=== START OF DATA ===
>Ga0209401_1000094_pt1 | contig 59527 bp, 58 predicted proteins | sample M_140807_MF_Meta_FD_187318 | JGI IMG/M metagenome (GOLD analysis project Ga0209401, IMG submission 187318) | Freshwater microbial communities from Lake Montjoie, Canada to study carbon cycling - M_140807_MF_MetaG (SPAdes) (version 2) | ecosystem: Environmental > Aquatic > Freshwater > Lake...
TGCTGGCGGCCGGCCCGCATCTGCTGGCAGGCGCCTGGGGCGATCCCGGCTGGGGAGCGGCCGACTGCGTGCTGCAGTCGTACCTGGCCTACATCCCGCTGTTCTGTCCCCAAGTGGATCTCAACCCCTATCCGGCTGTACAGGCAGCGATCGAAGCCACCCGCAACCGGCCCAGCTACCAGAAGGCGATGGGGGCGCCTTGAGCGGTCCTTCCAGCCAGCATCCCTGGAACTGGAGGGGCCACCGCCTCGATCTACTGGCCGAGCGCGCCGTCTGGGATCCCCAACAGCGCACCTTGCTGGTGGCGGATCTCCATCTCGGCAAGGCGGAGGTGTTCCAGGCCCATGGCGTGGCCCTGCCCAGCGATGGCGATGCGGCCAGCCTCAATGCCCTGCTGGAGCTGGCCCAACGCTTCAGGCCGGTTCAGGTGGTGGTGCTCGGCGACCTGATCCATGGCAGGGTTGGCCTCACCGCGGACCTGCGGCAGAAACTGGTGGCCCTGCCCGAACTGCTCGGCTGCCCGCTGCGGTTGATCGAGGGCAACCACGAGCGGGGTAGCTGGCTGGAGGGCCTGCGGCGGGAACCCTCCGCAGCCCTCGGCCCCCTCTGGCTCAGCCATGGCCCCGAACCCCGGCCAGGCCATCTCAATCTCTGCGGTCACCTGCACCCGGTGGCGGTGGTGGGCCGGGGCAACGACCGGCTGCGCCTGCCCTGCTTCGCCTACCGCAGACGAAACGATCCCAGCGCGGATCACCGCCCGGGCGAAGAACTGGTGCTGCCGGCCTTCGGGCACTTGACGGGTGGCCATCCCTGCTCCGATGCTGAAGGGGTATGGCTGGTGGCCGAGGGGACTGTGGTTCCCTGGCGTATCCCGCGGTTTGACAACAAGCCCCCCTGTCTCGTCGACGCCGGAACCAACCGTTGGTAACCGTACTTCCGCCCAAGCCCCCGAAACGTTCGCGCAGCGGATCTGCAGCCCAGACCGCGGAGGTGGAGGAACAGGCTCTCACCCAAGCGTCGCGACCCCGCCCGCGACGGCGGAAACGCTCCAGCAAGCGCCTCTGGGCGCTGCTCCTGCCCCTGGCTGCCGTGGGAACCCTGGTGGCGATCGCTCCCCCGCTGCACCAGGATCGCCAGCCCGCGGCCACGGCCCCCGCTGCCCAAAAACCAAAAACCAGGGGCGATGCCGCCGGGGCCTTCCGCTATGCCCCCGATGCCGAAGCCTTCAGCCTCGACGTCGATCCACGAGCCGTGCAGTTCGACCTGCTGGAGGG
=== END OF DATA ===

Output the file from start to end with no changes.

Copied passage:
>Ga0209401_1000094_pt1 | contig 59527 bp, 58 predicted proteins | sample M_140807_MF_Meta_FD_187318 | JGI IMG/M metagenome (GOLD analysis project Ga0209401, IMG submission 187318) | Freshwater microbial communities from Lake Montjoie, Canada to study carbon cycling - M_140807_MF_MetaG (SPAdes) (version 2) | ecosystem: Environmental > Aquatic > Freshwater > Lake...
TGCTGGCGGCCGGCCCGCATCTGCTGGCAGGCGCCTGGGGCGATCCCGGCTGGGGAGCGGCCGACTGCGTGCTGCAGTCGTACCTGGCCTACATCCCGCTGTTCTGTCCCCAAGTGGATCTCAACCCCTATCCGGCTGTACAGGCAGCGATCGAAGCCACCCGCAACCGGCCCAGCTACCAGAAGGCGATGGGGGCGCCTTGAGCGGTCCTTCCAGCCAGCATCCCTGGAACTGGAGGGGCCACCGCCTCGATCTACTGGCCGAGCGCGCCGTCTGGGATCCCCAACAGCGCACCTTGCTGGTGGCGGATCTCCATCTCGGCAAGGCGGAGGTGTTCCAGGCCCATGGCGTGGCCCTGCCCAGCGATGGCGATGCGGCCAGCCTCAATGCCCTGCTGGAGCTGGCCCAACGCTTCAGGCCGGTTCAGGTGGTGGTGCTCGGCGACCTGATCCATGGCAGGGTTGGCCTCACCGCGGACCTGCGGCAGAAACTGGTGGCCCTGCCCGAACTGCTCGGCTGCCCGCTGCGGTTGATCGAGGGCAACCACGAGCGGGGTAGCTGGCTGGAGGGCCTGCGGCGGGAACCCTCCGCAGCCCTCGGCCCCCTCTGGCTCAGCCATGGCCCCGAACCCCGGCCAGGCCATCTCAATCTCTGCGGTCACCTGCACCCGGTGGCGGTGGTGGGCCGGGGCAACGACCGGCTGCGCCTGCCCTGCTTCGCCTACCGCAGACGAAACGATCCCAGCGCGGATCACCGCCCGGGCGAAGAACTGGTGCTGCCGGCCTTCGGGCACTTGACGGGTGGCCATCCCTGCTCCGATGCTGAAGGGGTATGGCTGGTGGCCGAGGGGACTGTGGTTCCCTGGCGTATCCCGCGGTTTGACAACAAGCCCCCCTGTCTCGTCGACGCCGGAACCAACCGTTGGTAACCGTACTTCCGCCCAAGCCCCCGAAACGTTCGCGCAGCGGATCTGCAGCCCAGACCGCGGAGGTGGAGGAACAGGCTCTCACCCAAGCGTCGCGACCCCGCCCGCGACGGCGGAAACGCTCCAGCAAGCGCCTCTGGGCGCTGCTCCTGCCCCTGGCTGCCGTGGGAACCCTGGTGGCGATCGCTCCCCCGCTGCACCAGGATCGCCAGCCCGCGGCCACGGCCCCCGCTGCCCAAAAACCAAAAACCAGGGGCGATGCCGCCGGGGCCTTCCGCTATGCCCCCGATGCCGAAGCCTTCAGCCTCGACGTCGATCCACGAGCCGTGCAGTTCGACCTGCTGGAGGG